By Archbishop Gregory M. Aymond, Clarion Herald
You traveled several weeks ago on a pilgrimage to the Holy Land. What was that experience like for you?
It was both amazing and awe-inspiring. If anyone ever is able to find a way to visit the Holy Land, I believe it would be an experience that would enrich their faith and make the Gospels come alive. We walked the same roads that Jesus walked, and, in particular, the Way of the Cross, the Via Dolorosa, which is a narrow, uphill path that leads to Calvary. We visited the places where he performed miracles. We went to Nazareth, where the angel Gabriel announced to Mary that she was to conceive the savior of the world. One of the most moving parts of our journey was being able to celebrate Mass at the tomb of Jesus in the Church of the Holy Sepulchre. What a privilege it was for me to celebrate that Mass.
Were there some things that caught you by surprise?
I was extremely moved by being in the Garden of Gethsemane and celebrating Mass in the church there. The olive trees there in the garden date to the time of Christ. As I gazed out, I realized he sat at that rock and sweat his very blood for us. He prayed to the Father that this trial might pass him by, but he concluded his prayer with a total submission to the Father’s will: “Thy will be done.” It was very powerful. Another moment that was a little unexpected was visiting the place where Jesus was judged and condemned to death. He was lowered down a hole and kept in a chamber, really a prison chamber. As I walked around the building, I walked into the prison chamber and saw one member of our group with her hands on the wall, and tears were streaming from her eyes. As we stood there and prayed in that room, I could really feel his presence.
What did your pilgrimage guide tell you about the locations of the different events of Jesus’ life? Are we pretty certain – 2,000 years later – that the locations are accurate?
From the days of the early church, the life of Jesus was retold and passed on as oral tradition from generation to generation, so we believe that the sacred places we now visit correspond to the historical events in Jesus’ life. There’s a great deal of certainty that these are the actual locations. Just to walk on the same streets as Jesus did and walk through the synagogues where he taught the people was an amazing experience. You can think about it this way. In Capernaum, the foundation and pillars of a fourth-century synagogue are still there, and that synagogue was built over the exact spot of the original synagogue from Jesus’ time. We walked on the same spot where Jesus taught the Hebrew scriptures. That is an amazing revelation. It really does make the Gospels come alive. Just last week we read at Mass about Jesus going to the region of Caesarea Philippi and asking his disciples, “Who do people say the Son of Man is?” We visited that very spot, and now we can place ourselves in the story with the disciples. What a privilege.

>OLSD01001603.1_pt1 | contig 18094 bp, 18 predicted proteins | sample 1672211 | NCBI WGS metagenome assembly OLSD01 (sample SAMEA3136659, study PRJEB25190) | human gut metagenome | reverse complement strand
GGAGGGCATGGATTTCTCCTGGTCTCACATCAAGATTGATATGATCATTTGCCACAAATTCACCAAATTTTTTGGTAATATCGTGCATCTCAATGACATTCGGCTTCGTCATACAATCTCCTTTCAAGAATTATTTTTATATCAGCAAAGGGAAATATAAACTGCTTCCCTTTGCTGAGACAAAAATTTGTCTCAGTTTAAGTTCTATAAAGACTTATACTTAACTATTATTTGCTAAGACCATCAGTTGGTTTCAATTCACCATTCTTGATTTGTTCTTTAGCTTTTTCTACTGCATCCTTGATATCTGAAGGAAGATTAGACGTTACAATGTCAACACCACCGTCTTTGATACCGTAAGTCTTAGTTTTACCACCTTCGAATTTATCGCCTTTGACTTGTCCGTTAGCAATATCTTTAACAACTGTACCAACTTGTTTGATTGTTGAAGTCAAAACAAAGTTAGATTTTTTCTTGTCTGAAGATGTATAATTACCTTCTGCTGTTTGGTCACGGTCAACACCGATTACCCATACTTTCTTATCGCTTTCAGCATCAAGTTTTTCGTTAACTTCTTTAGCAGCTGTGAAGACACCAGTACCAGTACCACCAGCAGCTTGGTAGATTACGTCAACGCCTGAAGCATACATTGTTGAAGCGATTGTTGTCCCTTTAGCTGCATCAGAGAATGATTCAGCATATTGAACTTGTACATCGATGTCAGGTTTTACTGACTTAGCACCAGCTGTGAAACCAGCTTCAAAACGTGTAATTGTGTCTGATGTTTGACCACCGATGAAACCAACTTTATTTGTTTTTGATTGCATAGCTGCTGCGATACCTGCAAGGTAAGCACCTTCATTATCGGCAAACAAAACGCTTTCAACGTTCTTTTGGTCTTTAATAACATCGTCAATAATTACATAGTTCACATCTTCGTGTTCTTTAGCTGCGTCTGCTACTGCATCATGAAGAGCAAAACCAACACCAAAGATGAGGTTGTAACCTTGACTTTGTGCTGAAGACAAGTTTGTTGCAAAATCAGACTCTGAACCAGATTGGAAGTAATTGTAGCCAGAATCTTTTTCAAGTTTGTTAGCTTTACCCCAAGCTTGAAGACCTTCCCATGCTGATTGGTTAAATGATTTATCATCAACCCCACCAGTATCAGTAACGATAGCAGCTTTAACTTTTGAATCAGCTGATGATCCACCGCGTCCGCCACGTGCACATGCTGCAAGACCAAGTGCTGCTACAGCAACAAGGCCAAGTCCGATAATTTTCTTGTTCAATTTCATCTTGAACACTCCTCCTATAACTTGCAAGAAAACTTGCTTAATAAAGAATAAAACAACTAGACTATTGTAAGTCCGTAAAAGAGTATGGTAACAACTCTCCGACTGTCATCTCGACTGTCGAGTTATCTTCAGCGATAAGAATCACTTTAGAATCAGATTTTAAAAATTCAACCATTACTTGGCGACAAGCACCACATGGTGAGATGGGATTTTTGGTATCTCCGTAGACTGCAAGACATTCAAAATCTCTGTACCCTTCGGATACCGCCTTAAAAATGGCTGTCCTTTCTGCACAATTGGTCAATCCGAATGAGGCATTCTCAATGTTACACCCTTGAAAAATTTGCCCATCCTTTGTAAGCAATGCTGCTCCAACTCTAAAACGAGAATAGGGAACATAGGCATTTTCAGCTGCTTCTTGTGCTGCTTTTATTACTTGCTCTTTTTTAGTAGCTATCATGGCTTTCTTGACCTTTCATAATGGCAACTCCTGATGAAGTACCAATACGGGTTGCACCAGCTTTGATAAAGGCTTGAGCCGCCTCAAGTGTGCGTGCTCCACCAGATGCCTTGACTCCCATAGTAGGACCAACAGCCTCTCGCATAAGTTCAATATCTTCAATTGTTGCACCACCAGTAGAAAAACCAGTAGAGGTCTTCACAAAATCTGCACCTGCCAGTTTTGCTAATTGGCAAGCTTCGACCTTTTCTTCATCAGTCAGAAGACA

What is the political situation in the Middle East?
We had a lot of conversation about that. There is no doubt Christians are being persecuted and being driven out of the Holy Land. We took a bus tour of Bethlehem, and we heard much about not only the political tensions but also the religious tensions that have placed a heavy burden on Christians. Our Catholic guide spoke about how difficult it is for him and his family to live there without danger or prejudice. It is difficult for Christians because so many have left. There’s been a grand exodus. The Franciscans maintain a Catholic presence in the Holy Land, and they are in charge of taking care of the sacred spaces. Also, the Equestrian Order of the Holy Sepulchre of Jerusalem prays every day for peace in the Holy Land and also raises funds to take care of the shrines and promote Catholic education and a Christian presence in the Holy Land. I am privileged to serve as grand prior of the Southeastern (U.S.) Lieutenancy of the order.
It sounds like the Holy Land trip was an amazing pilgrimage.
One of the other incredible experiences was taking a boat ride on the Sea of Galilee. We got out into the middle of the sea and turned the motor off – and everything was silent. We had time for prayer, and we reflected on the moment when Jesus walked on the water and Peter tried to walk and then sank as soon as he took his eyes off Jesus. I thoroughly enjoyed this sacred experience. It was as much a retreat as it was a pilgrimage.